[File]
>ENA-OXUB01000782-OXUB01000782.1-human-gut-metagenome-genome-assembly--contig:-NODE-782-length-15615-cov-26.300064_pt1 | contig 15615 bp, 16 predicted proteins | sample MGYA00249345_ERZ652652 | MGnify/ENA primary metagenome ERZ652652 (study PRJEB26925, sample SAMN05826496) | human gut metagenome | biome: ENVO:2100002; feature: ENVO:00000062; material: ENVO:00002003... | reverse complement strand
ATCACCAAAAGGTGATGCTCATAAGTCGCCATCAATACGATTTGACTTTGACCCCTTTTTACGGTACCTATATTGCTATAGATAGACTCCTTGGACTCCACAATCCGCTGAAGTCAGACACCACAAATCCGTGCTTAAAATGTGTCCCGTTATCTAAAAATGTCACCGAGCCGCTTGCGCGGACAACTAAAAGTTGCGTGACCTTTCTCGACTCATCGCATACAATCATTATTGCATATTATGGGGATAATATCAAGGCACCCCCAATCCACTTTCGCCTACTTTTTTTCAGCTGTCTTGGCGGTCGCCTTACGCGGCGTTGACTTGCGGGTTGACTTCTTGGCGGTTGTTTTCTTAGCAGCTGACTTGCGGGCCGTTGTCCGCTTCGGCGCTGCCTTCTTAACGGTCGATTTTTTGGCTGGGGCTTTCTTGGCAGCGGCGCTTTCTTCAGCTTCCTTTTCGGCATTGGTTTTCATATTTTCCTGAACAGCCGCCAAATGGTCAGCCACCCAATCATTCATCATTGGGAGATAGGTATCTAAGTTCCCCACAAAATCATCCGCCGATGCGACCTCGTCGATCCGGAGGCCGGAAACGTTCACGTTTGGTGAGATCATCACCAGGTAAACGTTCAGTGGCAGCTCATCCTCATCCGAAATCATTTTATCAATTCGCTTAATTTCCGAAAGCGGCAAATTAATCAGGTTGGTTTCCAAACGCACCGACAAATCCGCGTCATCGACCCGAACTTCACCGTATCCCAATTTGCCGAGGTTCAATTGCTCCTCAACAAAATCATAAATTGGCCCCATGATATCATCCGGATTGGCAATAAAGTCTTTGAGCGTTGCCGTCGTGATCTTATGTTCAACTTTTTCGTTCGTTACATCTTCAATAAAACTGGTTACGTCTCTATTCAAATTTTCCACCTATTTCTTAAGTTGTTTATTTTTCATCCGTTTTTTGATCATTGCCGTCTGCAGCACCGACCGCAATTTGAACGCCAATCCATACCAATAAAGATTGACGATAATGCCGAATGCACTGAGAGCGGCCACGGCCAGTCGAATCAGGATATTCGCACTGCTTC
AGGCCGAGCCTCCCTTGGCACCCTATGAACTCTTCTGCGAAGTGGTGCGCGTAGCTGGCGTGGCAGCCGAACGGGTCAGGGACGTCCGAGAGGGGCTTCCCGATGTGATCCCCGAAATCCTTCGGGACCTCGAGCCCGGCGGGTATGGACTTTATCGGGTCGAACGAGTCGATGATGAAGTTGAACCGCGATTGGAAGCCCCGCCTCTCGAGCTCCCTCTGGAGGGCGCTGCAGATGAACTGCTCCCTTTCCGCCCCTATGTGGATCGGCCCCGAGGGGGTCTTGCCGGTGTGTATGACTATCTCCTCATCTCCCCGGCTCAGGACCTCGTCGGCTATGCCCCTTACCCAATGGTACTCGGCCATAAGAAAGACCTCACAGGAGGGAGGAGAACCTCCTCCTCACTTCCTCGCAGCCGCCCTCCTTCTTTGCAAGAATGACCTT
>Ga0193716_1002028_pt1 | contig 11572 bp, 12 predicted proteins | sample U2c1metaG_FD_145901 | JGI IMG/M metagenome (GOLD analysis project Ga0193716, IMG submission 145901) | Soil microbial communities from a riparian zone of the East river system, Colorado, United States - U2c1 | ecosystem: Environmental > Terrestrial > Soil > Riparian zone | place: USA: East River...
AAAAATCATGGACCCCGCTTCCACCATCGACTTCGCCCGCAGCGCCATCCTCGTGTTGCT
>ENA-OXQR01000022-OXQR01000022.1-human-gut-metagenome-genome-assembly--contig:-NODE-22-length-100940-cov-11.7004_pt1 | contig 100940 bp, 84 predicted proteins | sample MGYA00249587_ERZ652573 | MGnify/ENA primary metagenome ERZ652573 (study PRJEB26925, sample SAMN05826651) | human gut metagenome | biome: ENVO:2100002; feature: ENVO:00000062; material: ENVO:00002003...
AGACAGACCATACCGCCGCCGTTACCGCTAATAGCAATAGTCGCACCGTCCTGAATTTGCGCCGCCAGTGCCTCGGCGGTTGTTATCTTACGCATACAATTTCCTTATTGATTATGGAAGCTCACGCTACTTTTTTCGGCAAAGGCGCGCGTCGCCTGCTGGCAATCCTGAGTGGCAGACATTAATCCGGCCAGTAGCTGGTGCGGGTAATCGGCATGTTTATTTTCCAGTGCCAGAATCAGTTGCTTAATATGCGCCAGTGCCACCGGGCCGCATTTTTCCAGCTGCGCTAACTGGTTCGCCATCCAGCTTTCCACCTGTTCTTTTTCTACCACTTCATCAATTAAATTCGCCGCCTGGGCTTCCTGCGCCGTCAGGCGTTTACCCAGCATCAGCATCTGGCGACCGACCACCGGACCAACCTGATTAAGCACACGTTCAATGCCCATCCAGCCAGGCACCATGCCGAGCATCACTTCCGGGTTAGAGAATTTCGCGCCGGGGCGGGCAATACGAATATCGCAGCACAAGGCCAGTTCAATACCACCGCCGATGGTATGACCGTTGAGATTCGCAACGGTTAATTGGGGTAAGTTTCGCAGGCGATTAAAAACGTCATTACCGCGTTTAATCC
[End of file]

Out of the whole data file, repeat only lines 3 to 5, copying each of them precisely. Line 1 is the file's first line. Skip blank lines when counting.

AGGCCGAGCCTCCCTTGGCACCCTATGAACTCTTCTGCGAAGTGGTGCGCGTAGCTGGCGTGGCAGCCGAACGGGTCAGGGACGTCCGAGAGGGGCTTCCCGATGTGATCCCCGAAATCCTTCGGGACCTCGAGCCCGGCGGGTATGGACTTTATCGGGTCGAACGAGTCGATGATGAAGTTGAACCGCGATTGGAAGCCCCGCCTCTCGAGCTCCCTCTGGAGGGCGCTGCAGATGAACTGCTCCCTTTCCGCCCCTATGTGGATCGGCCCCGAGGGGGTCTTGCCGGTGTGTATGACTATCTCCTCATCTCCCCGGCTCAGGACCTCGTCGGCTATGCCCCTTACCCAATGGTACTCGGCCATAAGAAAGACCTCACAGGAGGGAGGAGAACCTCCTCCTCACTTCCTCGCAGCCGCCCTCCTTCTTTGCAAGAATGACCTT
>Ga0193716_1002028_pt1 | contig 11572 bp, 12 predicted proteins | sample U2c1metaG_FD_145901 | JGI IMG/M metagenome (GOLD analysis project Ga0193716, IMG submission 145901) | Soil microbial communities from a riparian zone of the East river system, Colorado, United States - U2c1 | ecosystem: Environmental > Terrestrial > Soil > Riparian zone | place: USA: East River...
AAAAATCATGGACCCCGCTTCCACCATCGACTTCGCCCGCAGCGCCATCCTCGTGTTGCT